Right England - let's see what you can do after that onslaught. Brett Lee takes the first over, Andrew Strauss on strike, and it's a fiery maiden. On his way to the crease, Strauss copped an earful of chat from all 11 Aussie fielders. I don't think they were wishing him luck.


From Henry Laurence PhD, Department of Asian Studies, Bowdoin College, Maine USA, TMS inbox: "As a professor of Japanese politics, I can confirm that Noboru Takeshita was Prime Minister of Japan from 1987-1989. Ed from Japan is correct that no Japanese family name ends in a T: there is no such sound in the Japanese language. On the other hand, if the gentleman from Perth called his client "Mr Takashit" then his name could not be Takashi, since this is a first (given) name rather than the family name which follows Mr. Hope this helps, since at this rate Japan would have a better chance of beating the Aussies than England do..."

1418: WICKET - Warne st Read b Panesar 71, Aus 393 all out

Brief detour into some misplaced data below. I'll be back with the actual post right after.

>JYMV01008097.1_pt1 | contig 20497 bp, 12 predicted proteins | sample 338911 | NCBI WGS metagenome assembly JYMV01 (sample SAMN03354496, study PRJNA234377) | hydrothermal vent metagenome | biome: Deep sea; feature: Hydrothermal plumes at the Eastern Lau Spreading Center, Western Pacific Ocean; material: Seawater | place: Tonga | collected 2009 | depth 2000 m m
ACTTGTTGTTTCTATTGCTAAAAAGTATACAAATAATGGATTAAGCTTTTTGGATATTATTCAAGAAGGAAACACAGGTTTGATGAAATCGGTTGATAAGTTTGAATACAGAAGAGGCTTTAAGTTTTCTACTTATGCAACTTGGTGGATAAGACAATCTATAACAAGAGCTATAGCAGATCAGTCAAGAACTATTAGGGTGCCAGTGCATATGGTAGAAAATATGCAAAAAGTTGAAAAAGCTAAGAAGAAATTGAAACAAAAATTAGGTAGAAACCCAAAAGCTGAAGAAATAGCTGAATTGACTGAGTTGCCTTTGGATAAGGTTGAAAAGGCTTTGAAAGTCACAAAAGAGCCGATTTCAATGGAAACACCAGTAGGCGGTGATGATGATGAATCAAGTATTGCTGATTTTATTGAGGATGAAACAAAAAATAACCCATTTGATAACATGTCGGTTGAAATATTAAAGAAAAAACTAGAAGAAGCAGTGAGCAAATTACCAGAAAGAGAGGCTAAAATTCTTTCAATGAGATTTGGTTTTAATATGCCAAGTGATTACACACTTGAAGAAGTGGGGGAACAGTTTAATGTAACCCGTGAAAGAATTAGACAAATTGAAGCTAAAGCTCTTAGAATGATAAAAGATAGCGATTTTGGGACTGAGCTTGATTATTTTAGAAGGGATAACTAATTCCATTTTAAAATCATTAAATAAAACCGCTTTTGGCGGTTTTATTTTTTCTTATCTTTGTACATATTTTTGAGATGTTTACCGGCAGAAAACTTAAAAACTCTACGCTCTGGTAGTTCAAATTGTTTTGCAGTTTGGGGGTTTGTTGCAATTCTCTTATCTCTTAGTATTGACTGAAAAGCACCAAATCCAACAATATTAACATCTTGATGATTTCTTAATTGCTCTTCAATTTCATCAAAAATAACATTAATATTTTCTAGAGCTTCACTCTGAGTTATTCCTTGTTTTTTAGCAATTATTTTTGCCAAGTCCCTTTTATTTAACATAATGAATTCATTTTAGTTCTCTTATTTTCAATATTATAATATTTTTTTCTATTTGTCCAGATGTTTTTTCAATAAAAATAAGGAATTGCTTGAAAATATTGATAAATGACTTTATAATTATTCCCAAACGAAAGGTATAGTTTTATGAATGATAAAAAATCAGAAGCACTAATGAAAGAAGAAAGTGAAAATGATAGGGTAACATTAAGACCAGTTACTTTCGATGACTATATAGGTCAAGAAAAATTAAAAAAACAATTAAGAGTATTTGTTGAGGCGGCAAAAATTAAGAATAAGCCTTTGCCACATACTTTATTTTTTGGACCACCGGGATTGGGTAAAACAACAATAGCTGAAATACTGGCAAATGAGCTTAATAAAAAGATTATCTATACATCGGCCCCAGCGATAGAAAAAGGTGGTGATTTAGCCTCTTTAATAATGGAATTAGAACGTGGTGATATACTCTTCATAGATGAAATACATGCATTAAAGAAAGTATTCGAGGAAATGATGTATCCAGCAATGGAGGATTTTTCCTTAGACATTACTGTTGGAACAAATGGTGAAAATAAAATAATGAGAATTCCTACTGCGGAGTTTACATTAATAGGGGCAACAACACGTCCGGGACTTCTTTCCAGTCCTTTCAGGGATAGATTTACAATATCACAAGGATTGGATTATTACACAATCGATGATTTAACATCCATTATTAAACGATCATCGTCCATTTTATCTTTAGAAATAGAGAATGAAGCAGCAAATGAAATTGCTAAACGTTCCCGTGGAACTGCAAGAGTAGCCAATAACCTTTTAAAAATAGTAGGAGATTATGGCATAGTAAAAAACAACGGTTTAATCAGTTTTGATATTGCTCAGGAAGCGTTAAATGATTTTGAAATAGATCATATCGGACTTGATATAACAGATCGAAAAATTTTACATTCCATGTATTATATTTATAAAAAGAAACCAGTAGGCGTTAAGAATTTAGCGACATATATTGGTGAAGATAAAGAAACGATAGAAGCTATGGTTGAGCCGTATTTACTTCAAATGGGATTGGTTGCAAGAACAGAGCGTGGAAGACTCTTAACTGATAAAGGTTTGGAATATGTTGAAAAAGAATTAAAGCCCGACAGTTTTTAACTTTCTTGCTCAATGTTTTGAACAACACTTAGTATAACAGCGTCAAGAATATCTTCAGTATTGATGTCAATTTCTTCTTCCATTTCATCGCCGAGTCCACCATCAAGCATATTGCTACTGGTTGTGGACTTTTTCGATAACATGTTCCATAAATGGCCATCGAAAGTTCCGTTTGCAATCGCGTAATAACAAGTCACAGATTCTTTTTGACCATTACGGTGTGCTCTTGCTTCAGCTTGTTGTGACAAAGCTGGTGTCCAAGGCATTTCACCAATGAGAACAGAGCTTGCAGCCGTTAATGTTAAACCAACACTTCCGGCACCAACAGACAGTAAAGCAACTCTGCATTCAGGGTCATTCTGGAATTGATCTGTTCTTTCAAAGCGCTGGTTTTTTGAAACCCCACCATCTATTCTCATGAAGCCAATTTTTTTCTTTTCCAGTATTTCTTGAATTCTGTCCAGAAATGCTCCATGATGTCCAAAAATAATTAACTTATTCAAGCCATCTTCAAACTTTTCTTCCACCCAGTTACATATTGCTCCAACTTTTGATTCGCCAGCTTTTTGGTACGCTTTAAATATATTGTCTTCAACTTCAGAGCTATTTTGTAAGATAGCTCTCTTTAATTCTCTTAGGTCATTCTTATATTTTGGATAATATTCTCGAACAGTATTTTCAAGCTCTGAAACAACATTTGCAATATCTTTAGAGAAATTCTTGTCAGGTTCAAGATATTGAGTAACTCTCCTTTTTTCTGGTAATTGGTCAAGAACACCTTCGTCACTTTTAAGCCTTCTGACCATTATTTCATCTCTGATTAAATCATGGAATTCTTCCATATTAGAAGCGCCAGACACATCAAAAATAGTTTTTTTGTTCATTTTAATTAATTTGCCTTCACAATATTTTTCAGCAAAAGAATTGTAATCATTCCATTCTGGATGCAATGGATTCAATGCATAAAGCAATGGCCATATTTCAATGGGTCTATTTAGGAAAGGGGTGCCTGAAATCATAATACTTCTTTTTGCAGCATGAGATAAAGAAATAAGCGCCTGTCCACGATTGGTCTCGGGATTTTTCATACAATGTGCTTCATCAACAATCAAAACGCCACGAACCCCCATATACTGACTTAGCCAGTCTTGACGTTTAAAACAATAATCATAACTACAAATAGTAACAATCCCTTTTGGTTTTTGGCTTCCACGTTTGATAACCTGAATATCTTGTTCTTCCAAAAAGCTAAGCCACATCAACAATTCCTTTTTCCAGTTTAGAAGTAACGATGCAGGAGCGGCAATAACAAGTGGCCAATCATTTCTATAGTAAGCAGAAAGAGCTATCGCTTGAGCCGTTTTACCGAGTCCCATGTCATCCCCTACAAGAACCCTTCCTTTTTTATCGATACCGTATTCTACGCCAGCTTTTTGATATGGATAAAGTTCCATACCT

It's over, and Warne won't get that Test ton today at least - he charges Monty, misses by a metric mile and is stumped by Read. Australia have a priceless lead of 102, and the SCG rises as Warne and McGrath walk off a Test arena as batsmen for possibly the final time.

From David, TMS inbox: "Please tell me retirements are legally binding."

1417: Aus 393-9
McGrath is given the biggest talking-to of his life by Warne. It's going something like this: "McGrath - don't get out, mate - alright?"

From Gordon in Singapore, TMS inbox: "How about Norman Conquest, a chemistry teacher at Prestwick Academy around 1970?"

1410: WICKET - Clark ct Pietesen b Mahmood 35, Aus 393-9
Clark tries to hit Mahmood into space, gets the ball less than a hundredth of a way there and Pietersen runs in from cover to take a steepler. A standing ovation greets New South Wales legend and final batsman Glenn McGrath.

From Mike in Auckland, TMS inbox: "I once had a client called Lay Sze Ho - she was a librarian."

1406: Aus 391-8
Warne might as well get the England team to line up and kiss his quivering rump. After battering Monty for another four, he turns to Paul Collingwood at slip and tells him, "You got an MBE, right? For scoring seven at the Oval?"

1359: Aus 382-8